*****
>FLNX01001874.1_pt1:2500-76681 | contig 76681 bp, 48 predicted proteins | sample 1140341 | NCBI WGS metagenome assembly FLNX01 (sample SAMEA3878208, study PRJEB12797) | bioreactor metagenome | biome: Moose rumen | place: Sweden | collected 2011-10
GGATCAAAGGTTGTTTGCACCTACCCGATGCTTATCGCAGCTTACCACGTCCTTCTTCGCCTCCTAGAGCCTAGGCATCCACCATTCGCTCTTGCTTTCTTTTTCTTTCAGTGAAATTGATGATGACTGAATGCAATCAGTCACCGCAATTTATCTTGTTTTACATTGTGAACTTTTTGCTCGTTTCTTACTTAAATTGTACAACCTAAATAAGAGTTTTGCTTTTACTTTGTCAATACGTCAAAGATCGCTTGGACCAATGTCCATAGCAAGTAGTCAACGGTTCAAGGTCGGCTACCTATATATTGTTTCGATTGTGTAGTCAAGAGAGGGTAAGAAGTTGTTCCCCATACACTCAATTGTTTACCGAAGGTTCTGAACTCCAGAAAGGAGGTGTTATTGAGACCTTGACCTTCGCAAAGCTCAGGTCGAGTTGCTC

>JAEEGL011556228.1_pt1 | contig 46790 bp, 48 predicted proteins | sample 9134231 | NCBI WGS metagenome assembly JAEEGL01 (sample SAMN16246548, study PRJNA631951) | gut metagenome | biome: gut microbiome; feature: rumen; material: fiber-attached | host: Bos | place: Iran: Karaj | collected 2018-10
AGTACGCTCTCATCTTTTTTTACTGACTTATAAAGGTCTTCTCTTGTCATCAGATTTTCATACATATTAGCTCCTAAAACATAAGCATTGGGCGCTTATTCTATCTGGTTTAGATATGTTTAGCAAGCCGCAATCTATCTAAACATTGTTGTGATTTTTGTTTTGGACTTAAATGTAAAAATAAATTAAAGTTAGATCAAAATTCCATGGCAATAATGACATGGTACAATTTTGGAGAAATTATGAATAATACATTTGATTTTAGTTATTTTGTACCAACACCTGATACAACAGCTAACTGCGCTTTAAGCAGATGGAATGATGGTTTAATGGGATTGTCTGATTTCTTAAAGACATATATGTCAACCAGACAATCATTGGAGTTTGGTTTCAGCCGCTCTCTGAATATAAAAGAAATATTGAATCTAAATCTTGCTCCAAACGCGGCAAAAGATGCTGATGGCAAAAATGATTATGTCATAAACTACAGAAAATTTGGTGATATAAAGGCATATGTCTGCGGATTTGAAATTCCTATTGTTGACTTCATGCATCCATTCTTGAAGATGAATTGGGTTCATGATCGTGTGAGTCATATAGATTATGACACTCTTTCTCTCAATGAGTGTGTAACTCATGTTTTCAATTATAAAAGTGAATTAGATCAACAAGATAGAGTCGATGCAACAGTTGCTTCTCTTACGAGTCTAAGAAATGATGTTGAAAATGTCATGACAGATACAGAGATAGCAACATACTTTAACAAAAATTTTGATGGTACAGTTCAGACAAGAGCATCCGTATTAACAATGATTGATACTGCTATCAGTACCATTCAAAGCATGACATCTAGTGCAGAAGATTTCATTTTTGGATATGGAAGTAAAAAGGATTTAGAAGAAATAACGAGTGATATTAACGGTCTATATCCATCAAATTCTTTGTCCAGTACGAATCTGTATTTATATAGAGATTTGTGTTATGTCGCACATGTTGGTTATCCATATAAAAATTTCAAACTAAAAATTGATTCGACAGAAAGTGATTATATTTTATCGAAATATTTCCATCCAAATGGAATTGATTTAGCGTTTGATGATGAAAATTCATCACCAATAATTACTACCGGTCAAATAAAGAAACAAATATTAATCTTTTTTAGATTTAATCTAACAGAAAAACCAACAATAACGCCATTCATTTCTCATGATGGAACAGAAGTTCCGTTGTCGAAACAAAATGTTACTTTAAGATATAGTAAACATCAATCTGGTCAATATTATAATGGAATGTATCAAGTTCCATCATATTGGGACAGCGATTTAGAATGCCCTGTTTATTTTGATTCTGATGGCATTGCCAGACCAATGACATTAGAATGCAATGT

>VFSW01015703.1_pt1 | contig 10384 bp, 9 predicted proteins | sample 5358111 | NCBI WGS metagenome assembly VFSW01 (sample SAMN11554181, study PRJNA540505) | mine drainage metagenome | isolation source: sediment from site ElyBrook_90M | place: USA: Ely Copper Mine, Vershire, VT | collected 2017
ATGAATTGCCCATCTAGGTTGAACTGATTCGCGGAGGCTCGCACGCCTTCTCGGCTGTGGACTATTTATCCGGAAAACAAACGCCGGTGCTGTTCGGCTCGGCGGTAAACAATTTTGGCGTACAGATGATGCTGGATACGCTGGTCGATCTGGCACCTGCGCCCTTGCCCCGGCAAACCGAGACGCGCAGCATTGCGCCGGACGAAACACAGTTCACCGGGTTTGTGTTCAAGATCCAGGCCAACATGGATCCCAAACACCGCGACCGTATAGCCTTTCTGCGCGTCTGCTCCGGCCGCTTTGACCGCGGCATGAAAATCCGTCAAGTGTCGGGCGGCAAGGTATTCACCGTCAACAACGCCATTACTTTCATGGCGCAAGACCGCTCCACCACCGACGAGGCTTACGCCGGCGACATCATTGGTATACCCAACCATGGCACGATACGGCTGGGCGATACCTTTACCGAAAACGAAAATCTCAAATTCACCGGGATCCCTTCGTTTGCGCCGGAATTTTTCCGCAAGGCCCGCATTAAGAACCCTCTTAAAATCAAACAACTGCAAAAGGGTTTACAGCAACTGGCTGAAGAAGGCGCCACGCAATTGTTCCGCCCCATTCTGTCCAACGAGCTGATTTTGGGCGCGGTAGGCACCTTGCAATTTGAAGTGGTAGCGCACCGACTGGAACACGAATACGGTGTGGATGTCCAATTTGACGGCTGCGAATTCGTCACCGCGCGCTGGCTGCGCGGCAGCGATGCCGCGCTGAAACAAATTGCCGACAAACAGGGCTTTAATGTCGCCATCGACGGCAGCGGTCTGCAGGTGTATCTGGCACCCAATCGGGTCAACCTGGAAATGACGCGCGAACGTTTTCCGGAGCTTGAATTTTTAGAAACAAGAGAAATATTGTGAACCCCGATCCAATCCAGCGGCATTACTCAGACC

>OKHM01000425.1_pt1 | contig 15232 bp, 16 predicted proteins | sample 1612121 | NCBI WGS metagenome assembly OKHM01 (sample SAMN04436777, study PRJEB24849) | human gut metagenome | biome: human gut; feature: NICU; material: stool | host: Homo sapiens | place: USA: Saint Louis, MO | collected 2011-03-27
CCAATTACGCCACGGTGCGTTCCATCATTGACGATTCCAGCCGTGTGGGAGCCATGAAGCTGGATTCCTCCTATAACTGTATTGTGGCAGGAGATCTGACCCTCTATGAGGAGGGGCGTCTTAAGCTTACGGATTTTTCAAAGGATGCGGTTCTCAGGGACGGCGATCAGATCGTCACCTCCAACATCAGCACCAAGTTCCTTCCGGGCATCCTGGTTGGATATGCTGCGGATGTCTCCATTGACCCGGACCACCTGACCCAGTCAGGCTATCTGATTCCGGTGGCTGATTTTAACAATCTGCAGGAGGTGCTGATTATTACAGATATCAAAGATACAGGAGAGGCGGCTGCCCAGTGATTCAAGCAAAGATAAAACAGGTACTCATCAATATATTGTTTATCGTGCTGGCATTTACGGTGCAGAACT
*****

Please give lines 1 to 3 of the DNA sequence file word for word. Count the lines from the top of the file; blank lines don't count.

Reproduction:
>FLNX01001874.1_pt1:2500-76681 | contig 76681 bp, 48 predicted proteins | sample 1140341 | NCBI WGS metagenome assembly FLNX01 (sample SAMEA3878208, study PRJEB12797) | bioreactor metagenome | biome: Moose rumen | place: Sweden | collected 2011-10
GGATCAAAGGTTGTTTGCACCTACCCGATGCTTATCGCAGCTTACCACGTCCTTCTTCGCCTCCTAGAGCCTAGGCATCCACCATTCGCTCTTGCTTTCTTTTTCTTTCAGTGAAATTGATGATGACTGAATGCAATCAGTCACCGCAATTTATCTTGTTTTACATTGTGAACTTTTTGCTCGTTTCTTACTTAAATTGTACAACCTAAATAAGAGTTTTGCTTTTACTTTGTCAATACGTCAAAGATCGCTTGGACCAATGTCCATAGCAAGTAGTCAACGGTTCAAGGTCGGCTACCTATATATTGTTTCGATTGTGTAGTCAAGAGAGGGTAAGAAGTTGTTCCCCATACACTCAATTGTTTACCGAAGGTTCTGAACTCCAGAAAGGAGGTGTTATTGAGACCTTGACCTTCGCAAAGCTCAGGTCGAGTTGCTC

>JAEEGL011556228.1_pt1 | contig 46790 bp, 48 predicted proteins | sample 9134231 | NCBI WGS metagenome assembly JAEEGL01 (sample SAMN16246548, study PRJNA631951) | gut metagenome | biome: gut microbiome; feature: rumen; material: fiber-attached | host: Bos | place: Iran: Karaj | collected 2018-10